The paper, Rapid de novo Discovery of Peptidomimetic Affinity Reagents for Human Angiotensin Converting Enzyme 2, was published on January 19, 2022.
A paper authored by Genwei Zhang, Joseph S. Brown, Anthony J. Quartaroro, Chengxi Li, Xuyu Tan, Stephanie Hanna, Sarah Antilla, Amanda E. Cowfer, Andrei Loas, and Professor Bradley L. Pentelute was published in Communications Chemistry on January 19, 2022.
Rapid de novo discovery of peptidomimetic affinity reagents for human angiotensin converting enzyme 2
Genwei Zhang, Joseph S. Brown, Anthony J. Quartaroro, Chengxi Li, Xuyu Tan, Stephanie Hanna, Sarah Antilla, Amanda E. Cowfer, Andrei Loas, and Professor Bradley L. Pentelute
Communications Chemistry 5
Published 19 January 2022
Rapid discovery and development of serum-stable, selective, and high affinity peptide-based binders to protein targets are challenging. Angiotensin converting enzyme 2 (ACE2) has recently been identified as a cardiovascular disease biomarker and the primary receptor utilized by the severe acute respiratory syndrome coronavirus 2. In this study, we report the discovery of high affinity peptidomimetic binders to ACE2 via affinity selection-mass spectrometry (AS-MS). Multiple high affinity ACE2-binding peptides (ABP) were identified by selection from canonical and noncanonical peptidomimetic libraries containing 200 million members (dissociation constant, KD = 19–123 nM). The most potent noncanonical ACE2 peptide binder, ABP N1 (KD = 19 nM), showed enhanced serum stability in comparison with the most potent canonical binder, ABP C7 (KD = 26 nM). Picomolar to low nanomolar ACE2 concentrations in human serum were detected selectively using ABP N1 in an enzyme-linked immunosorbent assay. The discovery of serum-stable noncanonical peptidomimetics like ABP N1 from a single-pass selection demonstrates the utility of advanced AS-MS for accelerated development of affinity reagents to protein targets.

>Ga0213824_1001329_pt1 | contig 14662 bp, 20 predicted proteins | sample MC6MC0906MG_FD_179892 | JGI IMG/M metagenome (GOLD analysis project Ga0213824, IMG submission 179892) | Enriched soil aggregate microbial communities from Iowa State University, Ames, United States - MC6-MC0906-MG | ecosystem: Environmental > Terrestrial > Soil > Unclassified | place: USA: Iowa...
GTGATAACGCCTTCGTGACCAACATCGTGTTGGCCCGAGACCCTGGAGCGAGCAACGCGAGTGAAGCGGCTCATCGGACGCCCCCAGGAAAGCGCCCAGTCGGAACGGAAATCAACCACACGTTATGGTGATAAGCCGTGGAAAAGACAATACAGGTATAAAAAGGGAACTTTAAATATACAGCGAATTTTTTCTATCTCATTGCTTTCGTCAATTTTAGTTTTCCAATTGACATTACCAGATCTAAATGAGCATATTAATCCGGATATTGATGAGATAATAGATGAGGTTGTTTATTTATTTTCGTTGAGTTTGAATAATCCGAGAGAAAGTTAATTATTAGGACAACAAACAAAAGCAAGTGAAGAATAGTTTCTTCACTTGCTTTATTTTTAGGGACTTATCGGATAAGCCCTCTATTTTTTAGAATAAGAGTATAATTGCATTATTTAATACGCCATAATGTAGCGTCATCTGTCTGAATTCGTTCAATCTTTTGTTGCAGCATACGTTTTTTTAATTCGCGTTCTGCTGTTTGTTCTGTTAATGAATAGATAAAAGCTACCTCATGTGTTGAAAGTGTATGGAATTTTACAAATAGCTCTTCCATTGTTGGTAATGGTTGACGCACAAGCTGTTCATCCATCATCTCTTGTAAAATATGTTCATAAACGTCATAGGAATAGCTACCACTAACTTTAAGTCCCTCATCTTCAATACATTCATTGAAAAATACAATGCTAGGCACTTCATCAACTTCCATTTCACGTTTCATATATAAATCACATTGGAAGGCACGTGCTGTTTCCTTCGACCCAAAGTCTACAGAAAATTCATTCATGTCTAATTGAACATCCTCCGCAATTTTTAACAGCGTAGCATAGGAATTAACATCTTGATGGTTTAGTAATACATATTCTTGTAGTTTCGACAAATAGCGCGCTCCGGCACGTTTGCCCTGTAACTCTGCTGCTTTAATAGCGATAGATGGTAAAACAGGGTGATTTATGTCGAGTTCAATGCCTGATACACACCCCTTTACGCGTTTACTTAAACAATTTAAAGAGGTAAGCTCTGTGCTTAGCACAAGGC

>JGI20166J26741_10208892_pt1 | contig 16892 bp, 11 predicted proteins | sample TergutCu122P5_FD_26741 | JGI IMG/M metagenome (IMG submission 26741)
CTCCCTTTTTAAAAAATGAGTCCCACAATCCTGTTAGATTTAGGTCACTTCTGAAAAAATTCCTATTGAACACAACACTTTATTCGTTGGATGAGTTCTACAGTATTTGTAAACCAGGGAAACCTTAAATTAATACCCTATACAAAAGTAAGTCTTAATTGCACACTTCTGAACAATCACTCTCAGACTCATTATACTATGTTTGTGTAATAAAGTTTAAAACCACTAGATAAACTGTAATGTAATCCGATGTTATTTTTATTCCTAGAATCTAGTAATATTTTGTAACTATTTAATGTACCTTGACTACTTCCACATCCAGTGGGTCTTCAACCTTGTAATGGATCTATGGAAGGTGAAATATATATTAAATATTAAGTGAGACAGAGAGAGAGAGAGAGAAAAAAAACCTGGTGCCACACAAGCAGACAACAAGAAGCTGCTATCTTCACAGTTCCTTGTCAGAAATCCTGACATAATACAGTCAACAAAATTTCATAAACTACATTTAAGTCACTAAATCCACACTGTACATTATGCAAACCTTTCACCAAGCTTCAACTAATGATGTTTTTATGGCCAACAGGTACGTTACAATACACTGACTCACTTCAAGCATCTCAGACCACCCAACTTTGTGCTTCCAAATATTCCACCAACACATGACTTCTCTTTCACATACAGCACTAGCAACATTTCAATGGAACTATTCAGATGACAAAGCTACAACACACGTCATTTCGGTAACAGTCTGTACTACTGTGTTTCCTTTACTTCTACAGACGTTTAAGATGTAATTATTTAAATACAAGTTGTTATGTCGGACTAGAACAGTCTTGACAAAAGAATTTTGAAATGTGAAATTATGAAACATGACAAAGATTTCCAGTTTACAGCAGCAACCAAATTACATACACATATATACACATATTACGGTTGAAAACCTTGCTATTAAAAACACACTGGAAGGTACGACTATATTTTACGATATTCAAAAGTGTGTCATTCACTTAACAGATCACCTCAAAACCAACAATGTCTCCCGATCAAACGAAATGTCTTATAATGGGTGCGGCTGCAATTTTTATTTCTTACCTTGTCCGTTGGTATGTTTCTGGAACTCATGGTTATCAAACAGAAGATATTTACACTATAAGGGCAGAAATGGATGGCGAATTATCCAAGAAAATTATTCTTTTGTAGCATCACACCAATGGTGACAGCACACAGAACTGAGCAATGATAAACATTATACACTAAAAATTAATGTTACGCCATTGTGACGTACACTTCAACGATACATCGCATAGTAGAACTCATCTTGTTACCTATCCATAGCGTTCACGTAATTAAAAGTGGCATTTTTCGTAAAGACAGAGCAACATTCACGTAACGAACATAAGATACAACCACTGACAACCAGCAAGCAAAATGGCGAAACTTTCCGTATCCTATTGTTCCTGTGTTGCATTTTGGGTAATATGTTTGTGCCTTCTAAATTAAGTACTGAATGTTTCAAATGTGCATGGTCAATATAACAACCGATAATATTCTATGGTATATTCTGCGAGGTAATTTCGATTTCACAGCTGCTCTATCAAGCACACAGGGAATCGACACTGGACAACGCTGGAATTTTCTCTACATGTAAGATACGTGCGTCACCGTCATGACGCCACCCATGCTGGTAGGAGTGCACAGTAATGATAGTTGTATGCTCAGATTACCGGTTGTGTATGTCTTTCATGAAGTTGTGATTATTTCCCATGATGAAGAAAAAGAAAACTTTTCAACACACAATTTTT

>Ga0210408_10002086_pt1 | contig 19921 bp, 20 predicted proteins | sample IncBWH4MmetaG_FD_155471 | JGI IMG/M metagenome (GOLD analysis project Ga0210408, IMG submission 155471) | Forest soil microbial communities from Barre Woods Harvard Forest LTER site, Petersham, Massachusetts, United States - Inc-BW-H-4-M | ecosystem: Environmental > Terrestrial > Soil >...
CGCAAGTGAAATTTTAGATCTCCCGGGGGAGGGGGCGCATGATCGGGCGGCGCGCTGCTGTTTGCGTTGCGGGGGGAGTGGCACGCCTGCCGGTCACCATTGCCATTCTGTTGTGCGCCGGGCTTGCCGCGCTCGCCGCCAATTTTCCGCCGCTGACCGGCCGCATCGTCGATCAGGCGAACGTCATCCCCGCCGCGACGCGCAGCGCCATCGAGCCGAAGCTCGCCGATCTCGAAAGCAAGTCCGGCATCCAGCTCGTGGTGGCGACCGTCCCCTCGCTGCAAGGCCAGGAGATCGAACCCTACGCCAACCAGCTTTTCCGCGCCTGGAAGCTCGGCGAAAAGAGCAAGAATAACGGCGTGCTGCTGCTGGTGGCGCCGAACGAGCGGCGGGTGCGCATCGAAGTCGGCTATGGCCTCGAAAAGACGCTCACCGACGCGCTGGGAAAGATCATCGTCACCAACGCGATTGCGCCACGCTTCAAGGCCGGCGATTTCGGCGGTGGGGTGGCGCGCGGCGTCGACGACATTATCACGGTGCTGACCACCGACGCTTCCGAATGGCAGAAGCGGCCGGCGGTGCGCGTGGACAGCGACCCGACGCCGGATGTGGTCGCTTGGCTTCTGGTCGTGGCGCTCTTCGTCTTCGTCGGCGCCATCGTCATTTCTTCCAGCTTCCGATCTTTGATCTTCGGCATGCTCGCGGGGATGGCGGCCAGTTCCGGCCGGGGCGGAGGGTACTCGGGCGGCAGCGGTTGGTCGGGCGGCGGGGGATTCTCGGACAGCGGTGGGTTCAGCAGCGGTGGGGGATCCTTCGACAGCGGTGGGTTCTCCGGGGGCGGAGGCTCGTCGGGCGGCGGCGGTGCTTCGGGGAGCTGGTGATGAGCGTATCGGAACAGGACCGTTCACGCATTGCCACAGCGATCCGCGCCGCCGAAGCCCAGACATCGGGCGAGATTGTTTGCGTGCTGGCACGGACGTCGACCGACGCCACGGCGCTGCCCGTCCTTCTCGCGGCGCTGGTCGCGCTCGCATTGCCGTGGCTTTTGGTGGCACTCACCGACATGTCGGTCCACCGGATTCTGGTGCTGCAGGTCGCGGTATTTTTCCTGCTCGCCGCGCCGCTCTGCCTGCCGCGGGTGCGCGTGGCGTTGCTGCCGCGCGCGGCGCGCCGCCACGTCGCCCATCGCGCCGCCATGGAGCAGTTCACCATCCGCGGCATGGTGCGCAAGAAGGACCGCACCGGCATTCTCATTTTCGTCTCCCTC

The Pentelute Lab aims to invent new chemistry for the efficient and selective modification of proteins, to ‘hijack’ these biological machines for efficient drug delivery into cells and to create new machines to rapidly and efficiently manufacture peptides and proteins.